When Michèle Lihrmann moved into her Victorian home in Alberton, she knew she had to open it to visitors.
“We couldn’t buy this house, close the door and live inside,” she says. “That’s not possible to live like this.”
That’s because Michèle and her husband, Hubert, had purchased an Alberton landmark with a history filled with community connections and fondly remembered gatherings. Built in the 1890s for Fred L. Rogers, the Rogers House has over the years provided a home for a member of parliament, David MacDonald; and a lodge for senior citizens.
Lihrmann chats in the parlour, where the upright piano promises to entertain, and the antique furniture begs a visitor to sit and stay awhile.
A retired teacher from France, Lihrmann fell in love with this house on one of her family’s summer visits to P.E.I. – visits in large part centred on helping four of the Lihrmanns’ five children sharpen their hockey skills at Andrews Hockey camps in Summerside. While on the Island, Michèle’s interest in the fox industry led her to the Alberton Museum. She soon spotted the gabled house for sale next door.
“When we visited, it’s just like when you come back home,” she says. “I was thinking this should be my home.”
The couple purchased the Rogers House in 2001, planning a bed and breakfast as both a business and a way of keeping the home open to visitors.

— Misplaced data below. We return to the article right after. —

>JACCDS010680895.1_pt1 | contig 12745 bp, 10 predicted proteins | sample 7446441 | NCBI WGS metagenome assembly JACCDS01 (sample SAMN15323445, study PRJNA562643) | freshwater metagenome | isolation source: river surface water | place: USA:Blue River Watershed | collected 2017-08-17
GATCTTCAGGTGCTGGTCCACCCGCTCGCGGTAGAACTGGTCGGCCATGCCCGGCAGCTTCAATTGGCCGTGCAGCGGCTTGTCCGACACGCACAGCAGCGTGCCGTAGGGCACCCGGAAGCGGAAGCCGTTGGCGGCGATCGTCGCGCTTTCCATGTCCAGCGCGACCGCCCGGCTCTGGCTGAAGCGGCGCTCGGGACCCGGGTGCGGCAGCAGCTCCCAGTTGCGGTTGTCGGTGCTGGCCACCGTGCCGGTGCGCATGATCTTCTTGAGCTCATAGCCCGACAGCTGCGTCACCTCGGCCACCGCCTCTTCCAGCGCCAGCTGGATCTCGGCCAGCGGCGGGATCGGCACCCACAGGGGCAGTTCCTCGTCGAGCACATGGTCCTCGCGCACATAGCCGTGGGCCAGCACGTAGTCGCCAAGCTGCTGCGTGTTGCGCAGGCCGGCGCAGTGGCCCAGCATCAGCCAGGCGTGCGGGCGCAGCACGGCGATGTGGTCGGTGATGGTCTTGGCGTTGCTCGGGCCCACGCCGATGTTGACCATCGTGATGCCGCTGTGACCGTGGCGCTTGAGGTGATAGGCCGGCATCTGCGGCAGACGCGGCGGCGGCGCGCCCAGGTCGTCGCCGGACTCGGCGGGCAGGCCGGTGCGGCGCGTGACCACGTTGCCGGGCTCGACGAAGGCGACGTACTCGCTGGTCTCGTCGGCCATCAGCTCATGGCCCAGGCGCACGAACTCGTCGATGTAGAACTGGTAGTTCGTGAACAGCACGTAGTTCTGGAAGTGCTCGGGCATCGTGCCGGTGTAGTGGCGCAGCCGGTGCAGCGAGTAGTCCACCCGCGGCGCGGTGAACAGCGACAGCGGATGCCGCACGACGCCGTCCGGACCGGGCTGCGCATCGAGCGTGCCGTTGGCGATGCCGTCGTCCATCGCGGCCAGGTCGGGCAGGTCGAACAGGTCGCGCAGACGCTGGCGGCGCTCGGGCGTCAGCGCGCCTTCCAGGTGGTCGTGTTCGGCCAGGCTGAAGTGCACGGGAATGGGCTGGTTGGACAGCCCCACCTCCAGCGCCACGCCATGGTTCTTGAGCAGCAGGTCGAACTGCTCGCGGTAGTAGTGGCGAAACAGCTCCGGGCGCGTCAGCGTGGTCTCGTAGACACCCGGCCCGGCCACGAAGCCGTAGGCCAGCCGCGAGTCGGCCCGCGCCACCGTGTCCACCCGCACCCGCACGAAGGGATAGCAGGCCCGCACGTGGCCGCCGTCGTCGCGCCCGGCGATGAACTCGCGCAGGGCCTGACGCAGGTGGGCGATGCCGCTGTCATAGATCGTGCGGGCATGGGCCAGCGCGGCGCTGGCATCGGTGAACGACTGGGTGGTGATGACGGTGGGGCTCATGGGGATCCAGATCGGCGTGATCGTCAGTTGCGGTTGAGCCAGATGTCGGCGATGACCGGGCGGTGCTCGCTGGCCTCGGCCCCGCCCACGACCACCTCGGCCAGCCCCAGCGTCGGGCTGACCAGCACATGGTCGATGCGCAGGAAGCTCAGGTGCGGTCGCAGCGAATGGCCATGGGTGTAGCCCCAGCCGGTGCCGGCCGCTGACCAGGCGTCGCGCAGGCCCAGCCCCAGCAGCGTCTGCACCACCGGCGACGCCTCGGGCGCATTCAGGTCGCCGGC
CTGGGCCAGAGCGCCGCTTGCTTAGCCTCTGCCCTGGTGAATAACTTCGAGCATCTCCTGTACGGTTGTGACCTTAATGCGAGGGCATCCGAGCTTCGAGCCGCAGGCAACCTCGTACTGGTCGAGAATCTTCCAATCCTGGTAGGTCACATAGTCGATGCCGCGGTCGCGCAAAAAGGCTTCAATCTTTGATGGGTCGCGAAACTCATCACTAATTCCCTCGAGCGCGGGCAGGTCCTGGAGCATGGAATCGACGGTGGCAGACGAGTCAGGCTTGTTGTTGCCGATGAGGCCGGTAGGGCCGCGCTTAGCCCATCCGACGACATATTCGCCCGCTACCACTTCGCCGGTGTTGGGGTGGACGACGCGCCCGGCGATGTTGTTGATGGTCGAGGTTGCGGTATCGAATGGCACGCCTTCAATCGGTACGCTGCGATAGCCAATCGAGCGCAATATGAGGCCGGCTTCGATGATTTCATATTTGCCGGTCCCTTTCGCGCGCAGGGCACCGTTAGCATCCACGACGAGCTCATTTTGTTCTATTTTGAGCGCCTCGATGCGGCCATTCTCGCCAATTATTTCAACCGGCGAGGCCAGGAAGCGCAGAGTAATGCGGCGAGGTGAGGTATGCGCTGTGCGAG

La Petite France B & B operates from June through September, and for bookings off-season. Since buying the property, the Lihrmanns have constructed an addition to expand to four rooms and offer a café and bakery.
“When we have money we invest, and when not, we keep,” she says.
Lihrmann says running a bed and breakfast makes it feasible to own a historic home that demands constant maintenance — whether a new roof, a new well or new stairs.
When asked what she likes about running the business, she’s quick to say the people. Talking to her early guests helped her learn more about Canada, and she has since had the chance to know visitors from places as far as Australia, Japan, Switzerland and Norway.
“You have a lot of exchange with the people,” she says. “I think it’s interesting to have people coming in and out – even if it’s work.”
Lihrmann says operating a rural business does pose challenges, like finding staff. The Lihrmanns have just one part-time employee between the inn and their Chez Cartier café. Hubert manages the café, while Michèle cares for the bed and breakfast – handling much of the perennial cleaning, laundry and cooking.
“You never have time to sit and say, ‘What can I do?’” she says with a laugh.
Now that her children have grown and live out of province or in Europe, Lihrmann does wish she had more chance to travel to see them and spend time with her grandchildren.
Still, she describes preparing for visitors as a healthy way to spend retirement.
“If you move all the time, you have in your mind to stay fit to be able to continue,” she says. “You have to care about yourself to be able to give to others.”